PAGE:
Minor in Ancient and Medieval Studies
Through a wide variety of subjects drawn from a number of disciplines, this program provides a curricular framework for exploring topics in ancient and medieval studies which range from the history of ideas and institutions to that of material artifacts, literature, and certain of the original languages. The chronological span of the program includes some 6,500 years between 5000 BC and 1500 AD.
The goal of this program is to develop knowledge and understanding of the more distant past both for itself, in its uniqueness, and as an object of specifically modern questions and methods of inquiry. The program has an interest in the structure of institutions and social systems, and in relationships between the social order and learned traditions, values, ideologies, and ideas. Ancient and medieval studies derive a special claim to our interest from the fact that the record is so full and multiform and that much of it is of exceptionally high quality at once in substance and form.
The minor is designed for students who, in addition to the focus of their major program of study, are seeking a fuller understanding of the forces which shaped the ancient and medieval world. The geographical and chronological scope of the minor program is broadly conceived and is intended to be comparative. Subjects range in content from Classical Greece and Rome, and the ancient societies of Asia and South America, to medieval Europe and Japan. Students will be required to demonstrate intermediate level language proficiency in either Greek, Latin, or a medieval vernacular, but they need not concentrate their other subjects on the area associated with that language. Students are also expected to have some distribution across the ancient and medieval time periods. Students are expected to consult closely with the minor advisor in order to devise a coherent program of study.
The minor consists of six subjects (at least three of which must be MIT subjects), arranged in four primary areas of study:
- Area I: Languages
- Area II: Arts and Architecture
- Area III: Literary Studies
- Area IV: Material and Historical Studies
Subjects in Ancient and Medieval Studies are also available from Harvard University and Wellesley College through cross-registration. Students must receive permission from the minor advisor prior to registering for a class at another institution.
Five of the six minor subjects may be counted toward the eight-subject Institute HASS Requirement. Of these five, at most one shall count toward satisfaction of the HASS Distribution Requirement. Of the six subjects required for the minor, at least four cannot be counted toward a major or another minor.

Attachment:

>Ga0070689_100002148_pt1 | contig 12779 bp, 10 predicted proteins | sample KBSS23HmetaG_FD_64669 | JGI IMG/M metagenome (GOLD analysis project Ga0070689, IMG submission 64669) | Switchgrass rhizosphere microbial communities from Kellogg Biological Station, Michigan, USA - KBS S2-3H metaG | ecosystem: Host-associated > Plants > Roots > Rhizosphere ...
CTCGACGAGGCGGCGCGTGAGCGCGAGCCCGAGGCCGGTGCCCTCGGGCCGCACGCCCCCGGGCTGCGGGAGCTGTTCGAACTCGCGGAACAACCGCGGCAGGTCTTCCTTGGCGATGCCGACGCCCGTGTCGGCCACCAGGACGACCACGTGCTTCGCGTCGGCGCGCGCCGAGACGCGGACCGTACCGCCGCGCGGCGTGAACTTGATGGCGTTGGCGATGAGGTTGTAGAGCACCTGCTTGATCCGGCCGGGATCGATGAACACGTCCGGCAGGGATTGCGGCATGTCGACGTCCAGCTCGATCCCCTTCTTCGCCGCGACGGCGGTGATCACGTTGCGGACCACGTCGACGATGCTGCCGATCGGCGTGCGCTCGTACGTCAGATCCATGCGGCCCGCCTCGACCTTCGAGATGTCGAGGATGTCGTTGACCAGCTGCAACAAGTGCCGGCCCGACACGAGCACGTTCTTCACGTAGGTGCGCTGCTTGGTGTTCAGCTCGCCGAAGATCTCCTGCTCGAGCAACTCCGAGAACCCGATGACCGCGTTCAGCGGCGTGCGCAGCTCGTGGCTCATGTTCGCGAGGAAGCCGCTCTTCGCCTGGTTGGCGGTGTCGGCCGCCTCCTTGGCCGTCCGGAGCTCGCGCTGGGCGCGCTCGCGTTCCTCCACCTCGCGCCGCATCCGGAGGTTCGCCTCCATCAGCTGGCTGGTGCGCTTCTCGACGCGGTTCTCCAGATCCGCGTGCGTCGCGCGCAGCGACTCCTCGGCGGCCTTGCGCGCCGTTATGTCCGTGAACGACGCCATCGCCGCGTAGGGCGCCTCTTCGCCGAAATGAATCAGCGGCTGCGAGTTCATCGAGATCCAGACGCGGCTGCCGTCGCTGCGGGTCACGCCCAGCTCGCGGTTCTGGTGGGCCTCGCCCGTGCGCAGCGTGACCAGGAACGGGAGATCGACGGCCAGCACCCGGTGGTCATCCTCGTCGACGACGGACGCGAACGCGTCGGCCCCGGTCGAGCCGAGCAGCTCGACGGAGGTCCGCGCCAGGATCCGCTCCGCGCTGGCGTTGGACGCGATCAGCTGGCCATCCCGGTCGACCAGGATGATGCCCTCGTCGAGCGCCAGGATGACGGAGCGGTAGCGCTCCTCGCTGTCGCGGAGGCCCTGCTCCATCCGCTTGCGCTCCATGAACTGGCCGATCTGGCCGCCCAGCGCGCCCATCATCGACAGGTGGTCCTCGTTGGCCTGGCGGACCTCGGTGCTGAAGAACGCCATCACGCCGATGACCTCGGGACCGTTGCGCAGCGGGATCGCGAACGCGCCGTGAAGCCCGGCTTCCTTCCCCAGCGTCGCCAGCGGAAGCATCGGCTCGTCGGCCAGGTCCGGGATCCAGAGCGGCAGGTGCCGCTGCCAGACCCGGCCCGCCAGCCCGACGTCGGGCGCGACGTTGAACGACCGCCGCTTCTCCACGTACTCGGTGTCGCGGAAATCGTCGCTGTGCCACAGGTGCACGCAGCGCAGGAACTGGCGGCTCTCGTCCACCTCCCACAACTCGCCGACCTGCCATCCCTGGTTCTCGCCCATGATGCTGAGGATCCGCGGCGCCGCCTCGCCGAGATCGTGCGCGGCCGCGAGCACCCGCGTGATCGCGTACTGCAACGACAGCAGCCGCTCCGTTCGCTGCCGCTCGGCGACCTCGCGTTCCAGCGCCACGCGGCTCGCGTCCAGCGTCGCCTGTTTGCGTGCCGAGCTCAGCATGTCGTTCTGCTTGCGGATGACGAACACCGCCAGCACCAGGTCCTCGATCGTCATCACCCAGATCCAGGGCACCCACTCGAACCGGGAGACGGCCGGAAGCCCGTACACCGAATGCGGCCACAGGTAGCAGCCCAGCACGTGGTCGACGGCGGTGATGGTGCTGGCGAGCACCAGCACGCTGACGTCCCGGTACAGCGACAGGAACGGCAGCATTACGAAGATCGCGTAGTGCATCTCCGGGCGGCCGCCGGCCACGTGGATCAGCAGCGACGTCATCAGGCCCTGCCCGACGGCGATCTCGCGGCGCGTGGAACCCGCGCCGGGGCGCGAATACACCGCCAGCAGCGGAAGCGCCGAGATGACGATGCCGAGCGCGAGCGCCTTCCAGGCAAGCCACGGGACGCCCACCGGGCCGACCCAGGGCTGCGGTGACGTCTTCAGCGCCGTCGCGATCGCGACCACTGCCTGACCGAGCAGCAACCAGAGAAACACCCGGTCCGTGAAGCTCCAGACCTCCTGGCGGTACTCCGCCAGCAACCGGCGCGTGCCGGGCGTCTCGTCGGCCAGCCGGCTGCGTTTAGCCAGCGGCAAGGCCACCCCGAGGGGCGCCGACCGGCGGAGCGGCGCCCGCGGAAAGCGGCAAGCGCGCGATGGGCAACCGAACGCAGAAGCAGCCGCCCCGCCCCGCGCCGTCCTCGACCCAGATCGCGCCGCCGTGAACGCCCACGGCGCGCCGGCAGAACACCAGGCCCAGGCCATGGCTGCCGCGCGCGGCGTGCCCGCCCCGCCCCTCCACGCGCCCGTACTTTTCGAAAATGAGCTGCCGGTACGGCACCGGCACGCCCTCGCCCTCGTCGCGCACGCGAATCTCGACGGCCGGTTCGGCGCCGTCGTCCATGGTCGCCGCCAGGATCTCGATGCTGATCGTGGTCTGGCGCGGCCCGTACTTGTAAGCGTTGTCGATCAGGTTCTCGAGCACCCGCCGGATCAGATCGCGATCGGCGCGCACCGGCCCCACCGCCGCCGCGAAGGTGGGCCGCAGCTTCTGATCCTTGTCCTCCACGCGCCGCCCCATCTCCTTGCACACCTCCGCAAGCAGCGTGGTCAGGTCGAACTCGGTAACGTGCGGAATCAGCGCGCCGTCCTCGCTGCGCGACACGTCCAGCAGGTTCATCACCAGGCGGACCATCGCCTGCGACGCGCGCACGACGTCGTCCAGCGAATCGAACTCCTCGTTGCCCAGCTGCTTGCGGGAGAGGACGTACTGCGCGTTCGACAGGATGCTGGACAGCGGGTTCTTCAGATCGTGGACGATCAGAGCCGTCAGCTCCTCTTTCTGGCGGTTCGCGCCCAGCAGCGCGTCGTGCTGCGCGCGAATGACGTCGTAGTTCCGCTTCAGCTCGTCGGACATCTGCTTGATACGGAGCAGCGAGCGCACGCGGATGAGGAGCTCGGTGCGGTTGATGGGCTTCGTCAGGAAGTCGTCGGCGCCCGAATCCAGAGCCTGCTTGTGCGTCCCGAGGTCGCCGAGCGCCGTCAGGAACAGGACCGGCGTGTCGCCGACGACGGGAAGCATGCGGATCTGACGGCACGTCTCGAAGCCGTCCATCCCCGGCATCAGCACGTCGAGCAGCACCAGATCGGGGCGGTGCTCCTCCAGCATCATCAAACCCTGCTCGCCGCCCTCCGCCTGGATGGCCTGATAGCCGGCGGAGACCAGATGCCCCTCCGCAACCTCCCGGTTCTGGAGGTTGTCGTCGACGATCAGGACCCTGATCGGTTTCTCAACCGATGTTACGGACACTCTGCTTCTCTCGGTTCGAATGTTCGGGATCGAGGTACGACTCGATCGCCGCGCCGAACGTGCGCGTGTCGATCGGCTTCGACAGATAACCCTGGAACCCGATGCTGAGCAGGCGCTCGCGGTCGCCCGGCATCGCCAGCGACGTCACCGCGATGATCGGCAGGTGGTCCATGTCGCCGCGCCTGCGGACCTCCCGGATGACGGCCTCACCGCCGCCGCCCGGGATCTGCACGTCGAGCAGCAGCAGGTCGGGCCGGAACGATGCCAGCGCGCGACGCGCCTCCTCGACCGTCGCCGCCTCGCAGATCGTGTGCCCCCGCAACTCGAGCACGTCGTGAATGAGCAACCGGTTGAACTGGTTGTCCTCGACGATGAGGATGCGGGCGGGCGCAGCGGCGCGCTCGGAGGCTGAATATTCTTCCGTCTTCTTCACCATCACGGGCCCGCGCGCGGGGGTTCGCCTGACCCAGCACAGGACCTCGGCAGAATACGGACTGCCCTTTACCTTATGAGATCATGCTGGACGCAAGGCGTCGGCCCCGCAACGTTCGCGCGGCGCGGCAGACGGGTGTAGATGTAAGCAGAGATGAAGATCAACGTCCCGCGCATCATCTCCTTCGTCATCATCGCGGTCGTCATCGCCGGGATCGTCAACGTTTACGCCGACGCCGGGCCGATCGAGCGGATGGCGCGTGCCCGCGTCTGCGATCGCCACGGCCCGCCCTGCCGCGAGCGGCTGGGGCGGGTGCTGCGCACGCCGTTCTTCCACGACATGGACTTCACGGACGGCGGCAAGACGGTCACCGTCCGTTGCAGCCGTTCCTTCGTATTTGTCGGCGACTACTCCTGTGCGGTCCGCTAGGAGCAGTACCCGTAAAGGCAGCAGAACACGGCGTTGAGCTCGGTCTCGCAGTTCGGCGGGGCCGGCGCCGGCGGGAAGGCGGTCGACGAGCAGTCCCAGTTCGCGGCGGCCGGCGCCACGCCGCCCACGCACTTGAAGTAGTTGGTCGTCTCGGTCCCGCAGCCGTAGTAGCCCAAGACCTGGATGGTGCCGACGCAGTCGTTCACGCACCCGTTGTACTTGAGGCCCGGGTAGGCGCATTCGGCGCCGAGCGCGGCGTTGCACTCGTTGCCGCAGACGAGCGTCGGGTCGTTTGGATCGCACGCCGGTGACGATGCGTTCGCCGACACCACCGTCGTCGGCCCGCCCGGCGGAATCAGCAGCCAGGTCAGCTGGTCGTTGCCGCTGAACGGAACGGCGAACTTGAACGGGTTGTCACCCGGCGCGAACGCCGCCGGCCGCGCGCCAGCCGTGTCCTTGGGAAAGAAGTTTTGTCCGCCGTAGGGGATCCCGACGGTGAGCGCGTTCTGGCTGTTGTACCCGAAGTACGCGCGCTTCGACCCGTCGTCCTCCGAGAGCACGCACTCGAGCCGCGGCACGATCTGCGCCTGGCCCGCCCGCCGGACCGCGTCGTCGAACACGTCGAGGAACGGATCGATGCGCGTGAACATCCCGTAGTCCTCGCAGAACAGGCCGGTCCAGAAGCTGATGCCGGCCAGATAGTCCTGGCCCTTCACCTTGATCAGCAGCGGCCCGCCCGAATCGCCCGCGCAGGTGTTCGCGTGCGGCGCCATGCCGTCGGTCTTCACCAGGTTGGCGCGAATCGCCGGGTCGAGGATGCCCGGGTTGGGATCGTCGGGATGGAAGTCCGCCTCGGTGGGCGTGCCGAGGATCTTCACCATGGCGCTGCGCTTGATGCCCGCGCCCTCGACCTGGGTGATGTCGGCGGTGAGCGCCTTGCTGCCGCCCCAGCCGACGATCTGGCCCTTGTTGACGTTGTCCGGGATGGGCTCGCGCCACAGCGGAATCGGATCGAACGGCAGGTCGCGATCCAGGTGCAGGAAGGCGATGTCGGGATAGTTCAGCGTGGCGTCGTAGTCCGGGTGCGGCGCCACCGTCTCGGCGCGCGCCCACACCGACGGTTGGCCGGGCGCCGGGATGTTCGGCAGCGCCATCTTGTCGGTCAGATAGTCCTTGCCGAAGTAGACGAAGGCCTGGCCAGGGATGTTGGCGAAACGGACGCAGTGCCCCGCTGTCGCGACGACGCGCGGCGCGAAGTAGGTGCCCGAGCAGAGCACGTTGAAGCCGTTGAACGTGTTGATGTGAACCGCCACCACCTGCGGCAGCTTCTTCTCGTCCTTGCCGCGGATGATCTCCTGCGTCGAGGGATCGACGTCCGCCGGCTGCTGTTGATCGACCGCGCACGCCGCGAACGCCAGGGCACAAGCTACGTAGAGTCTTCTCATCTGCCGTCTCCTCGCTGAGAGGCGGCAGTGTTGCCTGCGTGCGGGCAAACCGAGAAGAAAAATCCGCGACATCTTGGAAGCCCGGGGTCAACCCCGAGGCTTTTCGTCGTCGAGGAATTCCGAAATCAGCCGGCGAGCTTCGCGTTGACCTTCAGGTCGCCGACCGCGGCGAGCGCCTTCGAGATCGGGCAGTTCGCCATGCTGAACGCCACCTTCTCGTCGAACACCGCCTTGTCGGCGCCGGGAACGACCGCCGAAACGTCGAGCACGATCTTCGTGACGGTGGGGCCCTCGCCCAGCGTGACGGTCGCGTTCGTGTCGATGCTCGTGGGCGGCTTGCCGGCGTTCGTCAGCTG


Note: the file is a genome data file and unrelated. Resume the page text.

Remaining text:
|Area I: Language 1, 2|
|Select one of the following for a total of 12 units:||12|
|Old English and Beowulf 3|
and Latin II
and Greek II
and Advanced Latin Readings 3
An intermediate-level subject in Greek, Latin, Italian, Norse, or Arabic 4
|Select five subjects from at least two of the following areas. At least one subject must be taken in both the Ancient and Medieval periods:||60|
|Area II: Arts and Architecture|
|A Global History of Architecture 5|
|The City of Athens in the Age of Pericles|
|The City of Rome in the Age of the Caesars|
|Early Modern Architecture and Art|
|Medieval and Renaissance Music|
|Area III: Literary Studies 6|
|Foundations of Western Literature: Homer to Dante 5|
and Advanced Latin Readings 3, 5
|Old English and Beowulf 3|
|Area IV: Material and Historical Studies|
|Communities of the Living and the Dead: the Archaeology of Ancient Egypt|
|The Ancient Andean World|
|Ancient Mesoamerican Civilization|
|The Human Past: Introduction to Archaeology|
|Human Evolution: Data from Palaeontology, Archaeology, and Materials Science|
|Archaeology of the Middle East|
|Introduction to Ancient and Medieval Studies 5|
|The Ancient World: Greece|
|The Ancient World: Rome|
|Barbarians, Saints, and Emperors|
|Julius Caesar and the Fall of the Roman Republic|
|Early Christianity 5|
|The Making of a Roman Emperor|
|Humane Warfare: Ancient and Medieval Perspectives on Ethics in War 5|
|The Medieval World|
|Medieval Economic History in Comparative Perspective|
|Islam, the Middle East, and the West|
|The World of Charlemagne|
|Technology and the Global Economy, 1000-2000|
|How to Rule the World: The Promises and Pitfalls of Politics, War, and Empire 5|
Students are required to take at least 12 units in a pre-modern language. Two six-unit subjects in a pre-modern language may be combined to satisfy this requirement (e.g., Latin I and II or, for students who enter with strong Latin from high school, two different iterations of 21L.6xx Latin Readings). Greek, Latin, and Old English are currently offered at MIT, but students may substitute another pre-modern language taken elsewhere.
Students with equivalent proficiency in a pre-modern language may substitute the Area I requirement with one more subject from Areas II–IV.
Counts as Area I or III, but not both.
MIT does not offer these languages; consult with advisor concerning appropriate coursework at Harvard University or Wellesley College. Arabic is required for students proposing a specialty in the medieval Islamic world.
Counts as either Ancient or Medieval, but not both.
Any seminar-tier subject in Literature with a substantially ancient and/or medieval focus counts toward Area III.
The subject list above is not exhaustive. Additional information can be obtained from the minor advisors, Professor Eric Goldberg, E51-290, 617-254-2420, Professor Stephanie Frampton, 14N-434, 617-253-4452, or from the History Office, E51-255, 617-253-4965.